Get Help Guide: Behavioral Health Resources


For helpful information about mental wellness during the Coronavirus pandemic, see COVID-19 Mental Wellness guide.

The Arlington Community Services Board (CSB) and Department of Human Services (DHS) seek to make it easy for residents to access quality mental healthcare when needed. We recognize that needs, services, and priorities are very individualized and often complex.

The Arlington CSB has compiled behavioral health education and mental illness support resources to help individuals and families affected by mental illness. In this directory, you will find mental health and substance use disorder services for all ages; specific services and information for children, youth and families; and myriad additional resources to foster self-reliance and recovery.

For additions, corrections, or other changes to this resource directory, email

Banner with text Suicide Is Not The Answer Call 703-228-5160 or 703-527-4077 or Text Connect to 85511

Crisis Resources

If someone is in immediate danger, call 911.

Crisis Resources for Adults

Crisis Resources for Children and Youth

School Support Line: This is a no-cost, confidential service that puts students and families in touch with mental health professionals who know how to listen, ask the right questions, and offer advice. And it’s available around the clock for you and for members of your family.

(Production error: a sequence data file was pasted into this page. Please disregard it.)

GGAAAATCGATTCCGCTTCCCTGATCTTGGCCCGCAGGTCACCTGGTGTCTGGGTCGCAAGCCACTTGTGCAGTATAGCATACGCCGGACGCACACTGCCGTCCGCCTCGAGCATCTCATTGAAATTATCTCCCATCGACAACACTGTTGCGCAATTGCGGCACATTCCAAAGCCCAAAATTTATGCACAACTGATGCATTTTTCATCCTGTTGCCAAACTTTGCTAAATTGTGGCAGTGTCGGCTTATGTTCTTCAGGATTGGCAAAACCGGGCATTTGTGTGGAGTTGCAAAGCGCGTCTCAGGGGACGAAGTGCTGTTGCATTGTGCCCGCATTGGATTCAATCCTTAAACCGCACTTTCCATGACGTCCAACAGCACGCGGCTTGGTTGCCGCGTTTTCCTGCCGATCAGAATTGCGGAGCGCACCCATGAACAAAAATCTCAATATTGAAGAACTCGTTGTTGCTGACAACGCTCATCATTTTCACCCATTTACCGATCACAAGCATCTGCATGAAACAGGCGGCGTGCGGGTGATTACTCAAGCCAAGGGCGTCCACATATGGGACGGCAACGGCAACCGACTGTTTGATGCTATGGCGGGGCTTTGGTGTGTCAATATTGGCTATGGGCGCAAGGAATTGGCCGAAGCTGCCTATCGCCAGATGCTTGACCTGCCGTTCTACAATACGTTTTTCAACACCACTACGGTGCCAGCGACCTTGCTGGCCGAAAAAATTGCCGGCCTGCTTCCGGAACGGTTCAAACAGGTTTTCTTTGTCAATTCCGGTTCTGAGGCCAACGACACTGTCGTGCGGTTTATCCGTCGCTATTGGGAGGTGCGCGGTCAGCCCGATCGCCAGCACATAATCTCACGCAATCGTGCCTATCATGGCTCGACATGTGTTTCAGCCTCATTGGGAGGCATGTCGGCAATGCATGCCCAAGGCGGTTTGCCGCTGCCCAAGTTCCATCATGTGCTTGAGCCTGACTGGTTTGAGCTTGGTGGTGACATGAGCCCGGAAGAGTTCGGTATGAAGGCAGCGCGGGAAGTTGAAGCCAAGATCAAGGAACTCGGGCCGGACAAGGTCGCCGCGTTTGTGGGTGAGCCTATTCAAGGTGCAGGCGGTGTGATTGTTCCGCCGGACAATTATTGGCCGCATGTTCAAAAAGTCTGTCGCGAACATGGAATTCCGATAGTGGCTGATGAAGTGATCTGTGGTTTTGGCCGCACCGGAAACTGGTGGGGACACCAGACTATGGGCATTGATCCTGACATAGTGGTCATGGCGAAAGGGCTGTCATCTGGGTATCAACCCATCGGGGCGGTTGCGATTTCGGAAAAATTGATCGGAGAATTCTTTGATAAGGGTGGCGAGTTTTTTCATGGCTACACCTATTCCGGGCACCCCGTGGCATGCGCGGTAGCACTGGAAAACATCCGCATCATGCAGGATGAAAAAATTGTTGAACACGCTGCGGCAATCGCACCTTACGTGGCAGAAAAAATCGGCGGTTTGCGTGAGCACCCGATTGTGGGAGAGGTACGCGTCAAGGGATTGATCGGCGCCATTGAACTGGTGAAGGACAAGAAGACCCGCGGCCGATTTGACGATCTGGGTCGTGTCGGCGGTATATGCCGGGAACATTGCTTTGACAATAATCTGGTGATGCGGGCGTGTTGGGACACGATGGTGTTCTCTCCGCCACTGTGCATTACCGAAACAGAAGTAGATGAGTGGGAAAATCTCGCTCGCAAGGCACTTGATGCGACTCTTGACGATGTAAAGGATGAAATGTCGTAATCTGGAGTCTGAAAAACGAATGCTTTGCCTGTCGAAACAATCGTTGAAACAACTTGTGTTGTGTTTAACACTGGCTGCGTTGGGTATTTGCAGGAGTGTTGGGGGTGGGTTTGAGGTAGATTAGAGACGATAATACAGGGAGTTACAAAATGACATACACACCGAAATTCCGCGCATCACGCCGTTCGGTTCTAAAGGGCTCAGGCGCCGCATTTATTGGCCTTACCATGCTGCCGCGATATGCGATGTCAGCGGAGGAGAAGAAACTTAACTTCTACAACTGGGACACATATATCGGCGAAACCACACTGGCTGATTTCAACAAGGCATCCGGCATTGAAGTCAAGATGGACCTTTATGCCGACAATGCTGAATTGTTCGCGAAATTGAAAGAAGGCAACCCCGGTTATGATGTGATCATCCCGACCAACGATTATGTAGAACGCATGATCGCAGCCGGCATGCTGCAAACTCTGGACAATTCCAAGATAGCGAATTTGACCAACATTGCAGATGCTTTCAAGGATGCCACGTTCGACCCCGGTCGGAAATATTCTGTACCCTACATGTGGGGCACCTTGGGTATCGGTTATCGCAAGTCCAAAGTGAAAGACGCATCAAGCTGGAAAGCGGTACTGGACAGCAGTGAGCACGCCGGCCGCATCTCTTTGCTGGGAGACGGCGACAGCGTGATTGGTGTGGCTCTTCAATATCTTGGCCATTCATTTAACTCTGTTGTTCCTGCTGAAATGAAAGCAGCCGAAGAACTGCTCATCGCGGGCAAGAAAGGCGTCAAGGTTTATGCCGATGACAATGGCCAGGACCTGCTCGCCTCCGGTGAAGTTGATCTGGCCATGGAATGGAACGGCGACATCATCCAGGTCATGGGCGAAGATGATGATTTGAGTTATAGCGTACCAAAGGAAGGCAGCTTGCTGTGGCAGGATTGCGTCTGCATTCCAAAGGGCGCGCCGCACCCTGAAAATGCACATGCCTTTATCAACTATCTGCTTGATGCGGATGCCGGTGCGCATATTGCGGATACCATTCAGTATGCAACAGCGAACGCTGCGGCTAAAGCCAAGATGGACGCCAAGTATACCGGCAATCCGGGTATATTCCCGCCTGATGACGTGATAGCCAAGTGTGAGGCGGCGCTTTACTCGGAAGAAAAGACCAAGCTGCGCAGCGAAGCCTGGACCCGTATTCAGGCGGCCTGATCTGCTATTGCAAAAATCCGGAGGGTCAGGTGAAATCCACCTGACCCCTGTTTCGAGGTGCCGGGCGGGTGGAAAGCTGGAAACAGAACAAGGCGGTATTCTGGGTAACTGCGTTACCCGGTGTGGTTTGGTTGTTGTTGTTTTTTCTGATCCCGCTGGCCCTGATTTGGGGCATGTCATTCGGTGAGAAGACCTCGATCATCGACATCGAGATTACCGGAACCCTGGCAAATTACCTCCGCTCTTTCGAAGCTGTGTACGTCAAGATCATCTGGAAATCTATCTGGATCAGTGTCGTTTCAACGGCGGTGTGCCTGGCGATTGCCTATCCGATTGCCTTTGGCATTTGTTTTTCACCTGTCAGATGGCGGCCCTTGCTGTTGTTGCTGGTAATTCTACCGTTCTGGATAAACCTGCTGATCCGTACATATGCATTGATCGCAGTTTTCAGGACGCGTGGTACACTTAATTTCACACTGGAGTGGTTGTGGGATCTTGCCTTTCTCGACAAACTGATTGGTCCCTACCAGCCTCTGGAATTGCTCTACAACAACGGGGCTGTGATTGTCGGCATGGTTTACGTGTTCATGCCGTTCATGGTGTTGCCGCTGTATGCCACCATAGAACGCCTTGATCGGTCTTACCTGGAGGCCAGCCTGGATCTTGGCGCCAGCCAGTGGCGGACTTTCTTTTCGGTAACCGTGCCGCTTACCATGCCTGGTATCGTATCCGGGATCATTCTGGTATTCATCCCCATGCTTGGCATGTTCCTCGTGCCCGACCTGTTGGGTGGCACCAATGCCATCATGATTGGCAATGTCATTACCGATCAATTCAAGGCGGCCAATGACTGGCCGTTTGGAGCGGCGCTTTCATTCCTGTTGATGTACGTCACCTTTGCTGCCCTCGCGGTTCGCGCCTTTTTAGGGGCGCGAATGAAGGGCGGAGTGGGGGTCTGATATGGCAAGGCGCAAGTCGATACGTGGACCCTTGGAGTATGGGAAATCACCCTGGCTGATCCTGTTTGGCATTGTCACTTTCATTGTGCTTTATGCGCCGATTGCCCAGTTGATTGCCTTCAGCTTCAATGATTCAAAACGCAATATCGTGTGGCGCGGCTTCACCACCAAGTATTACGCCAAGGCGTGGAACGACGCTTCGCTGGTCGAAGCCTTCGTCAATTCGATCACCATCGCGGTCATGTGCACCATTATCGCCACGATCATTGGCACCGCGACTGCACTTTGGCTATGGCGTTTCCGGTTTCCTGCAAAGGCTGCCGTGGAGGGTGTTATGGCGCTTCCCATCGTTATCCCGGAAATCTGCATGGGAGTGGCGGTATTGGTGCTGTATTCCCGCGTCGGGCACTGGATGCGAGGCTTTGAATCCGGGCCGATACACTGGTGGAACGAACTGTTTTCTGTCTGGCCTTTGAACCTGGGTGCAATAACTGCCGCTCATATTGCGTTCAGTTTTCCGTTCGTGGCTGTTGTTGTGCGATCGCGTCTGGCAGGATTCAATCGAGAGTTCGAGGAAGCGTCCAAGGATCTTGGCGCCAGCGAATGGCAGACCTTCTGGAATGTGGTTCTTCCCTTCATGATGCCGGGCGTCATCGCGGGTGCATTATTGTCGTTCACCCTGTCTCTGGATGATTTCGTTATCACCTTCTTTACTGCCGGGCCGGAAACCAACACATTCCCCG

833-MeCigna (833-632-4462)

Worried your child may attempt suicide/self-harm? Not sure what to do? Call:








Featured Local Organizations

Arlington CSB Mental Health Committee is a standing advisory committee made up of volunteers, clients, family members, and mental health professionals. The Committee usually meets every fourth Wednesday of the month from 6-8 p.m. in Room 326 of 2120 Washington Blvd (Sequoia Plaza Building 3) except in July and August. The public is welcome to attend. The purpose of the Committee is to understand the mental health services provided by Arlington’s Department of Human Services (DHS) and to advise on improving the services provided to the community. Dr. Alan Orenstein is the DHS liaison to the Committee; he can be reached at